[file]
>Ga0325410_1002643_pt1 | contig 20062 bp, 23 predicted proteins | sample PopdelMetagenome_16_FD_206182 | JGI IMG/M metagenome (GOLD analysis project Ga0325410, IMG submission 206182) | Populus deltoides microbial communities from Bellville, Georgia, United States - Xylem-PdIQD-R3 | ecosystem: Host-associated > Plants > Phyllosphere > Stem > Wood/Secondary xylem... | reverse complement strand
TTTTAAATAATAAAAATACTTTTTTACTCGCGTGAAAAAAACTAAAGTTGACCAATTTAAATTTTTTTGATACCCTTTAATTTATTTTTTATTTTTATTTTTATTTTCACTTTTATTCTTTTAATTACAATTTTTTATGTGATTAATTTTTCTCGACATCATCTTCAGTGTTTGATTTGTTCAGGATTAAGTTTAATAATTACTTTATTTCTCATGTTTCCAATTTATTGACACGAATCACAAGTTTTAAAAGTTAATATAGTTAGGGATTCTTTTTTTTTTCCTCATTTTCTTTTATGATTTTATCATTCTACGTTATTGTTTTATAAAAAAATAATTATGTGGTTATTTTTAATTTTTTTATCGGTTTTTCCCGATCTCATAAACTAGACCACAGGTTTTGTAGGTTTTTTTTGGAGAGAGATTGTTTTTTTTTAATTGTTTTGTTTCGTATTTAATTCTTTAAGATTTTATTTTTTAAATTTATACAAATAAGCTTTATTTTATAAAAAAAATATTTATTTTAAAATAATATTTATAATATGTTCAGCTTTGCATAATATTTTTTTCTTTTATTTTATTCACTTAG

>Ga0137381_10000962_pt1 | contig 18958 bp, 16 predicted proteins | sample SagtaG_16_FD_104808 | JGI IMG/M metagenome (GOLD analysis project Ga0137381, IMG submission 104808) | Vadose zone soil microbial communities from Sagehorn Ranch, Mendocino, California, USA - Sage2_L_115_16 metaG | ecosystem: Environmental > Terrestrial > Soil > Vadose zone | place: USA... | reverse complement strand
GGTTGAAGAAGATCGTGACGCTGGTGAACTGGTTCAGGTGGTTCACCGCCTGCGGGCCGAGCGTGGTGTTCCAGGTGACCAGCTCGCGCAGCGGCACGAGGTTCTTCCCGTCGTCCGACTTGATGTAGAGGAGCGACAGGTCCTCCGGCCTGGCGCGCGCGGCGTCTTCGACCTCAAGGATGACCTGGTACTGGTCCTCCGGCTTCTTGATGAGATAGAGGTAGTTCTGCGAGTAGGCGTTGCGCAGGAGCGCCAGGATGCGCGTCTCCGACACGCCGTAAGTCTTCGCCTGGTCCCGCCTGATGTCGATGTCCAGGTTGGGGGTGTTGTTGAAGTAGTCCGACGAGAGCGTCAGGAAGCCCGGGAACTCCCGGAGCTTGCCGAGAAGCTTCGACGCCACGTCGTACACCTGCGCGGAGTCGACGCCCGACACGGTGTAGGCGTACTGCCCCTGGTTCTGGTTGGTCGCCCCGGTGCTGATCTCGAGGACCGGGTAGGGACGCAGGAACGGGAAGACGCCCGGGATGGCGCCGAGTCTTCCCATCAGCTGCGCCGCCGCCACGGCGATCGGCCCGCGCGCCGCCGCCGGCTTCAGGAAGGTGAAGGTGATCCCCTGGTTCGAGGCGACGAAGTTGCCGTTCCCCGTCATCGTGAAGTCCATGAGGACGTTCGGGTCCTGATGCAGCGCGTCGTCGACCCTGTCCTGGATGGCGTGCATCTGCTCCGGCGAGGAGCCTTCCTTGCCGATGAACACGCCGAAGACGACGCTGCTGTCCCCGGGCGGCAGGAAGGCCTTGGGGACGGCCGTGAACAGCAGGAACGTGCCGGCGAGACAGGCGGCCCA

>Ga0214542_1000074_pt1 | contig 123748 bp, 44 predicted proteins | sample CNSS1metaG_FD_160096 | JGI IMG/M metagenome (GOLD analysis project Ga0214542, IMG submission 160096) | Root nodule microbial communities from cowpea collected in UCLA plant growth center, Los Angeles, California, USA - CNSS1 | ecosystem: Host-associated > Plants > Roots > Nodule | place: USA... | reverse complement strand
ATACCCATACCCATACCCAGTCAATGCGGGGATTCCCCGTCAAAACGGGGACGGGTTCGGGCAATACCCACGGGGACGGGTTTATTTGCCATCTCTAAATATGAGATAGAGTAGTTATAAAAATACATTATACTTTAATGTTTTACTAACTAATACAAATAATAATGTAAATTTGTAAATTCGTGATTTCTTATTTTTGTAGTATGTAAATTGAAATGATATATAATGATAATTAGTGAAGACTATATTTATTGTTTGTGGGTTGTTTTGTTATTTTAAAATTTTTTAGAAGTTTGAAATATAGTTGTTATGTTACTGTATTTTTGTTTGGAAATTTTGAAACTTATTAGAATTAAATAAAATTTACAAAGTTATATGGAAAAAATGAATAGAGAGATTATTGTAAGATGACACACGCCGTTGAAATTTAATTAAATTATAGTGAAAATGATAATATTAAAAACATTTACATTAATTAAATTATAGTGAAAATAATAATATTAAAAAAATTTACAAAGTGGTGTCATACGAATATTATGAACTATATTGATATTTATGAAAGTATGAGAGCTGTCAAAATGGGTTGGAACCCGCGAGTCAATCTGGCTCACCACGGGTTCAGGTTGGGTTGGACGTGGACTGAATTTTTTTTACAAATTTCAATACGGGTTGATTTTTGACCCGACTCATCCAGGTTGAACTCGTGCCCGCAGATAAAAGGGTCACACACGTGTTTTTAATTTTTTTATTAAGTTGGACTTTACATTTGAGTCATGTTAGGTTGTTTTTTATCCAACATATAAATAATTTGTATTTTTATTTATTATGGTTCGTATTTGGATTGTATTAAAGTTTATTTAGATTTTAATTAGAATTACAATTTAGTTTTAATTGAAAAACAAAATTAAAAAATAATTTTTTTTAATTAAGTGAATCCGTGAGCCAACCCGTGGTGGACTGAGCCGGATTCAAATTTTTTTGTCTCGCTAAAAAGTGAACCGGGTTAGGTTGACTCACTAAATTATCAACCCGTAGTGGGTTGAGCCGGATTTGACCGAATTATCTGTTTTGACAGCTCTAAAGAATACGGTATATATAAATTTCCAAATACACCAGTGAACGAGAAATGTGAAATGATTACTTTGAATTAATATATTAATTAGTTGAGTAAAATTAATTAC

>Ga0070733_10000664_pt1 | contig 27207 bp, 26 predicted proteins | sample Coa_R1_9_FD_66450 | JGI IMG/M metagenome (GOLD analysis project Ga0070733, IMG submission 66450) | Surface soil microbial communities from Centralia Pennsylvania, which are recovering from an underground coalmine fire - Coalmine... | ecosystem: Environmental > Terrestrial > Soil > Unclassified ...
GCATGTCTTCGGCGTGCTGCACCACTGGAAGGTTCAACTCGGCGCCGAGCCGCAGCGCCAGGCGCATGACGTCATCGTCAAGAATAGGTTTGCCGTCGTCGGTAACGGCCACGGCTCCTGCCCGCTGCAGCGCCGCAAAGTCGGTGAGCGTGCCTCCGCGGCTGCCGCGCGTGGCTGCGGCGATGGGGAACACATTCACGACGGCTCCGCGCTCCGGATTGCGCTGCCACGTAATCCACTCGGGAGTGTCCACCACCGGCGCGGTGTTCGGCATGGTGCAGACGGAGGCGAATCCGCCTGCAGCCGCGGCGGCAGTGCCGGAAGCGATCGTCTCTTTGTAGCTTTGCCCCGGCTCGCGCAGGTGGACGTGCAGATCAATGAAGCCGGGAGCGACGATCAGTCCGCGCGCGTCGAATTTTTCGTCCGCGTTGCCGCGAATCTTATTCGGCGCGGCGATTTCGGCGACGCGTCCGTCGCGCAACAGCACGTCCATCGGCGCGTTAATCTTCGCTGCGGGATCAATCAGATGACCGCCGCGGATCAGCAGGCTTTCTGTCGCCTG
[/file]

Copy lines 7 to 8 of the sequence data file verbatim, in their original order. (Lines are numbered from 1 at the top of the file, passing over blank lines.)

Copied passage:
>Ga0070733_10000664_pt1 | contig 27207 bp, 26 predicted proteins | sample Coa_R1_9_FD_66450 | JGI IMG/M metagenome (GOLD analysis project Ga0070733, IMG submission 66450) | Surface soil microbial communities from Centralia Pennsylvania, which are recovering from an underground coalmine fire - Coalmine... | ecosystem: Environmental > Terrestrial > Soil > Unclassified ...
GCATGTCTTCGGCGTGCTGCACCACTGGAAGGTTCAACTCGGCGCCGAGCCGCAGCGCCAGGCGCATGACGTCATCGTCAAGAATAGGTTTGCCGTCGTCGGTAACGGCCACGGCTCCTGCCCGCTGCAGCGCCGCAAAGTCGGTGAGCGTGCCTCCGCGGCTGCCGCGCGTGGCTGCGGCGATGGGGAACACATTCACGACGGCTCCGCGCTCCGGATTGCGCTGCCACGTAATCCACTCGGGAGTGTCCACCACCGGCGCGGTGTTCGGCATGGTGCAGACGGAGGCGAATCCGCCTGCAGCCGCGGCGGCAGTGCCGGAAGCGATCGTCTCTTTGTAGCTTTGCCCCGGCTCGCGCAGGTGGACGTGCAGATCAATGAAGCCGGGAGCGACGATCAGTCCGCGCGCGTCGAATTTTTCGTCCGCGTTGCCGCGAATCTTATTCGGCGCGGCGATTTCGGCGACGCGTCCGTCGCGCAACAGCACGTCCATCGGCGCGTTAATCTTCGCTGCGGGATCAATCAGATGACCGCCGCGGATCAGCAGGCTTTCTGTCGCCTG